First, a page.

We began the next day with a visit to the Kallinga Territory. The Kallinga’s were the original inhabitants of Dominica. Olaf’s made a handmade map got us through the scenic less traveled route to the Territory. I was stoked to try the Cassava coconut bread from Daniel’s bakery. When we got there, the bakery was packed so we decided to return back. We went to the model village where we took an hour tour of the place, where our awesome tour guide told us about how they lived. We visited two churches, one that had roots and trees growing through it and the other church, which was a new one. We made our way to the L’ Escalier Tete Chien. While Dominica has several beautiful views, L’Escalier Tete Chien is by the far the best one. A walk to the viewpoint and you see the natural staircase from the Atlantic Ocean. It was tranquility at it’s best. You just want to soak the peaceful ambience, refresh your soul and capture the moment in your heart for a lifetime. Our next stop was another beautiful beach called Castle Bruce and we were on our way to Roseau to buy Gatorade for our big day tomorrow.

We were finally going to hike Boiling Lake, an eight-hour hike to the second largest boiling lake in the world. This was our second to last day and we were ready to hike the indomitable Boiling Lake through the Valley of Desolation. We woke up early, ate breakfast and were on our way to Boiling Lake. As we got near Boiling Lake, it started pouring. We got to the parking lot sign and sat there in the car waiting for the rain to subside. It was 11’o’ clock, and knowing we did not have 8 hours to hike, and the rain continued to pour down, we made our way back to Roots. The rain continued through the next day until 11 am and we knew our boiling lake plans were washed away. Boiling Lake is still on my agenda, and I am going back for it yet again. We visited Emerald Pool, another waterfall and the Spanny waterfall in the rain. It was beautiful to say the very least, and a perfect end to a very beautiful Dominica trip.

Cucho

Cucho watching us leave:-(

Roots and Dominica will forever be special. Lorena and Olaf treated us like family, tending to our every need. We spent eight days with them, sharing stories, laughing and in each of those moments feeling like we were home with family. Dominica became more special because of Cucho and his lovey doveyness. As we drove away from Roots to the airport, I saw Cucho run behind our car. I wanted to pet, hold him close, but all I could do was promise to be back again to see him. I have left every place I have visited with a heavy heart, not wanting to go back to reality. But in Dominica, I left a part of my heart with Cucho and as we made our way to the airport, I felt a knot in my heart and tears in my eyes knowing I will miss Cucho and his unfiltered love. He made Dominica special, and for me it will forever be Cucho’s Dominica.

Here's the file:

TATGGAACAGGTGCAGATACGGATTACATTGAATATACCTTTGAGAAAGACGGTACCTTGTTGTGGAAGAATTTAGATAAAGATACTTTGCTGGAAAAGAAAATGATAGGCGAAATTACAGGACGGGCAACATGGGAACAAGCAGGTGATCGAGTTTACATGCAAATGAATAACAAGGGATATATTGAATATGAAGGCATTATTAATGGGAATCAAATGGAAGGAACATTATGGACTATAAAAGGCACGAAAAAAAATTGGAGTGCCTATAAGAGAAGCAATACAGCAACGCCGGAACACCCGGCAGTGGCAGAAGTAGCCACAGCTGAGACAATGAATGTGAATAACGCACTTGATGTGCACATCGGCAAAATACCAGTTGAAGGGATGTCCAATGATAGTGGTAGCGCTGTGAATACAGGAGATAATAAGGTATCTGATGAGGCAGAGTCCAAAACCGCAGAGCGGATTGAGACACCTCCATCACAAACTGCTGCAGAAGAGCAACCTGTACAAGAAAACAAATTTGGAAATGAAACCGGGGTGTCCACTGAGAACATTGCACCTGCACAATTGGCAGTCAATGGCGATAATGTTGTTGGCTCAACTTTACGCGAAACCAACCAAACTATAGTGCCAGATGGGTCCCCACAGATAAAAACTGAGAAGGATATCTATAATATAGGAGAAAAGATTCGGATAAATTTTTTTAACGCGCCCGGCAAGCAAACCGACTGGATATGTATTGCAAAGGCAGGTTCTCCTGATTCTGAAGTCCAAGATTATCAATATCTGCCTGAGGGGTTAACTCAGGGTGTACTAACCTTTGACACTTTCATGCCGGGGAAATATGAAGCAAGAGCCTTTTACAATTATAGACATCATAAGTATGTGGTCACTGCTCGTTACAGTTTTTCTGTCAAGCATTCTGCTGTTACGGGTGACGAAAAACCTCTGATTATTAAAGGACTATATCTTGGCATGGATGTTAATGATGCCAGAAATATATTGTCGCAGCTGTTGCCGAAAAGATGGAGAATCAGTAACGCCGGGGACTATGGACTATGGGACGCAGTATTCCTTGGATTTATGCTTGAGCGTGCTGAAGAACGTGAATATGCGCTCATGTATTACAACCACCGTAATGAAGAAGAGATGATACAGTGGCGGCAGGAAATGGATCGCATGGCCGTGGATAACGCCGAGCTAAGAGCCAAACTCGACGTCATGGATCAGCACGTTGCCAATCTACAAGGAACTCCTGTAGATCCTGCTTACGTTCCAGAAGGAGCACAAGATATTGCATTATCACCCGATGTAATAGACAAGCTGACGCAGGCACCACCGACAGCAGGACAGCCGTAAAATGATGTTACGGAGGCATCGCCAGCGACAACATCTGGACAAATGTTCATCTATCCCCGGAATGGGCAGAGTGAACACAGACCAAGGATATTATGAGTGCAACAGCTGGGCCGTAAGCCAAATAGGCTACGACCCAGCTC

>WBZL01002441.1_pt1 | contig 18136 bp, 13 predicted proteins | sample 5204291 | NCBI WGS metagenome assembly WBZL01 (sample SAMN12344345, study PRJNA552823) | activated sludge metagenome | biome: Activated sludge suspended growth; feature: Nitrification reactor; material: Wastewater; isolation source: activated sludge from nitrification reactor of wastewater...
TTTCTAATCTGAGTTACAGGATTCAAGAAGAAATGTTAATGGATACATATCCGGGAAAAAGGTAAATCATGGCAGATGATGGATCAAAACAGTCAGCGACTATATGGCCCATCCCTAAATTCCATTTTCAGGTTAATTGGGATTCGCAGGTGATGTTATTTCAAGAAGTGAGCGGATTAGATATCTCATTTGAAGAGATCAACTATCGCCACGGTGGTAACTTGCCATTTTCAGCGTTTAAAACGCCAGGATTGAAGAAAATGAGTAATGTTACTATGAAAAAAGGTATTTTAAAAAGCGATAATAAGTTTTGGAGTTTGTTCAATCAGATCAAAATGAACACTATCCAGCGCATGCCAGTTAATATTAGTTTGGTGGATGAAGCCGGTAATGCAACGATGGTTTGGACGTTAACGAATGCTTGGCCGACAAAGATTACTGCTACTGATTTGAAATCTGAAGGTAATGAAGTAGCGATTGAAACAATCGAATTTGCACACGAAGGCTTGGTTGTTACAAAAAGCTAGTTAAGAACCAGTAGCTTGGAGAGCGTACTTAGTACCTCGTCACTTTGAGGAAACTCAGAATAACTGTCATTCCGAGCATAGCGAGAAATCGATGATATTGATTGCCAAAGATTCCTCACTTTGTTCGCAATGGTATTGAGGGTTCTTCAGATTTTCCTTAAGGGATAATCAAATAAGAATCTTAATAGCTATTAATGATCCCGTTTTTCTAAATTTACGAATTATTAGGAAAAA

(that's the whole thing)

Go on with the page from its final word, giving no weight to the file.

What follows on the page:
Spanny Falls DSC05630 DSC05601 DSC05587 Serenity Middleham Falls hike our cabin at roots

ADOPTION AND LESSONS LEARNED

This adoption journey has taught me several things: I did not know I could love someone I had not seen or known as much as I already love this little girl. I don’t know who she is, what she looks like, yet she feels so much a part of me. We refer to her by her name and in less than a month she has gone from a thought in my head to an actual person. Secondly, this process is teaching me patience. I believed I was patient even before, but patience for the system and for something you want so much yet have no control over is a whole different ball game. There are anxious days when I re-read every blog I have already read on the topic, there are moments of uncertainty wondering what if but the next morning I am upbeat again about her.

 

There has been a few milestones since I last updated on our adoption journey. We successfully completed our homestudy amidst crazy cleaning and reorganizing to make our home child friendly. We got our homestudy report, proof read it a million times. We got registered with CARA India on May 1st. CARA is the adoption authority in India, and now we exist in their system. We are now trying to collect a million notarized documents for our dossier. Dossier, a fancy word for document collection is a mind numbingly strenuous process. The hardest of them being a physical with the doctor. I hate doctors and I try to not see them unless I absolutely need to. This little girl sure is making me see those people more than I like to.

 

I knew this journey would teach me a lot considering people say a child can change your whole world. But what I didn’t realize was how much I would learn before I even get her.  I have never had to deal with “are you dating someone?”, “when are you getting married” questions. Things happened when society deemed was the right time for me, so I was saved from that turmoil. With this adoption process, everyone seems to have an opinion about what I should and shouldn’t do. Here’s an example of the conversation I have with people:

Me: We are adopting a baby

Stranger: Oh, because you have problems and cannot have your own?

Me: No, because we want to. I don’t have any problems

Stranger: That is so nice of you. You are so generous.